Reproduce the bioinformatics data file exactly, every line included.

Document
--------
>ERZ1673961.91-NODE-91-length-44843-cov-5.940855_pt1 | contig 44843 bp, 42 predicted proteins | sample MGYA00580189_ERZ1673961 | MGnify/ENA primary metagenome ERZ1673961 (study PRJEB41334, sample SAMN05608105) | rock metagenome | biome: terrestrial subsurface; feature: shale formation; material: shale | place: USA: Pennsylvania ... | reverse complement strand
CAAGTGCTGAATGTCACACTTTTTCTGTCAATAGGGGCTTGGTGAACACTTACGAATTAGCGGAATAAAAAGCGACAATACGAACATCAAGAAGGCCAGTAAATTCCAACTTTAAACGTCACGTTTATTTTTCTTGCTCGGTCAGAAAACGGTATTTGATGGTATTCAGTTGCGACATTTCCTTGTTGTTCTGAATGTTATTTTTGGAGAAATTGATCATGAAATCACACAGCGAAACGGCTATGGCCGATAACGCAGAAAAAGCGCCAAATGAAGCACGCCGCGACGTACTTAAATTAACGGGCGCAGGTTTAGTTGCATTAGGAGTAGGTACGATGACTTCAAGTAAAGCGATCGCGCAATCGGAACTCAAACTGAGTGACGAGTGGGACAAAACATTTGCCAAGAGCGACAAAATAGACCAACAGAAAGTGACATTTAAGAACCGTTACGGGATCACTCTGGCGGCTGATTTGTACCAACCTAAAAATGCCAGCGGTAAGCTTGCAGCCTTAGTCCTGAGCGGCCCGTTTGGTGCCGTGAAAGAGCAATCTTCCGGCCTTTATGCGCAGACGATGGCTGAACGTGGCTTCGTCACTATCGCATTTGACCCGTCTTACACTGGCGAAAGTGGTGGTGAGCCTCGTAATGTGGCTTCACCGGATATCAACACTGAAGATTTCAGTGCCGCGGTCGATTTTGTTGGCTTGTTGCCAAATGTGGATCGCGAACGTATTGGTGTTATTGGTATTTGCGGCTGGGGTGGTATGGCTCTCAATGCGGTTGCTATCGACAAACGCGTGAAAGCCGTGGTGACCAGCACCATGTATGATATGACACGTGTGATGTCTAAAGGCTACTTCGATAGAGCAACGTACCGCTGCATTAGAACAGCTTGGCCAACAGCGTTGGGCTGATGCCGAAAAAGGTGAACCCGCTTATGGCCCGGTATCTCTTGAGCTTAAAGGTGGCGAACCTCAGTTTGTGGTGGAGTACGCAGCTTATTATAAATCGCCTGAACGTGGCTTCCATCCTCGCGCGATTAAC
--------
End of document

>ERZ1673961.91-NODE-91-length-44843-cov-5.940855_pt1 | contig 44843 bp, 42 predicted proteins | sample MGYA00580189_ERZ1673961 | MGnify/ENA primary metagenome ERZ1673961 (study PRJEB41334, sample SAMN05608105) | rock metagenome | biome: terrestrial subsurface; feature: shale formation; material: shale | place: USA: Pennsylvania ... | reverse complement strand
CAAGTGCTGAATGTCACACTTTTTCTGTCAATAGGGGCTTGGTGAACACTTACGAATTAGCGGAATAAAAAGCGACAATACGAACATCAAGAAGGCCAGTAAATTCCAACTTTAAACGTCACGTTTATTTTTCTTGCTCGGTCAGAAAACGGTATTTGATGGTATTCAGTTGCGACATTTCCTTGTTGTTCTGAATGTTATTTTTGGAGAAATTGATCATGAAATCACACAGCGAAACGGCTATGGCCGATAACGCAGAAAAAGCGCCAAATGAAGCACGCCGCGACGTACTTAAATTAACGGGCGCAGGTTTAGTTGCATTAGGAGTAGGTACGATGACTTCAAGTAAAGCGATCGCGCAATCGGAACTCAAACTGAGTGACGAGTGGGACAAAACATTTGCCAAGAGCGACAAAATAGACCAACAGAAAGTGACATTTAAGAACCGTTACGGGATCACTCTGGCGGCTGATTTGTACCAACCTAAAAATGCCAGCGGTAAGCTTGCAGCCTTAGTCCTGAGCGGCCCGTTTGGTGCCGTGAAAGAGCAATCTTCCGGCCTTTATGCGCAGACGATGGCTGAACGTGGCTTCGTCACTATCGCATTTGACCCGTCTTACACTGGCGAAAGTGGTGGTGAGCCTCGTAATGTGGCTTCACCGGATATCAACACTGAAGATTTCAGTGCCGCGGTCGATTTTGTTGGCTTGTTGCCAAATGTGGATCGCGAACGTATTGGTGTTATTGGTATTTGCGGCTGGGGTGGTATGGCTCTCAATGCGGTTGCTATCGACAAACGCGTGAAAGCCGTGGTGACCAGCACCATGTATGATATGACACGTGTGATGTCTAAAGGCTACTTCGATAGAGCAACGTACCGCTGCATTAGAACAGCTTGGCCAACAGCGTTGGGCTGATGCCGAAAAAGGTGAACCCGCTTATGGCCCGGTATCTCTTGAGCTTAAAGGTGGCGAACCTCAGTTTGTGGTGGAGTACGCAGCTTATTATAAATCGCCTGAACGTGGCTTCCATCCTCGCGCGATTAAC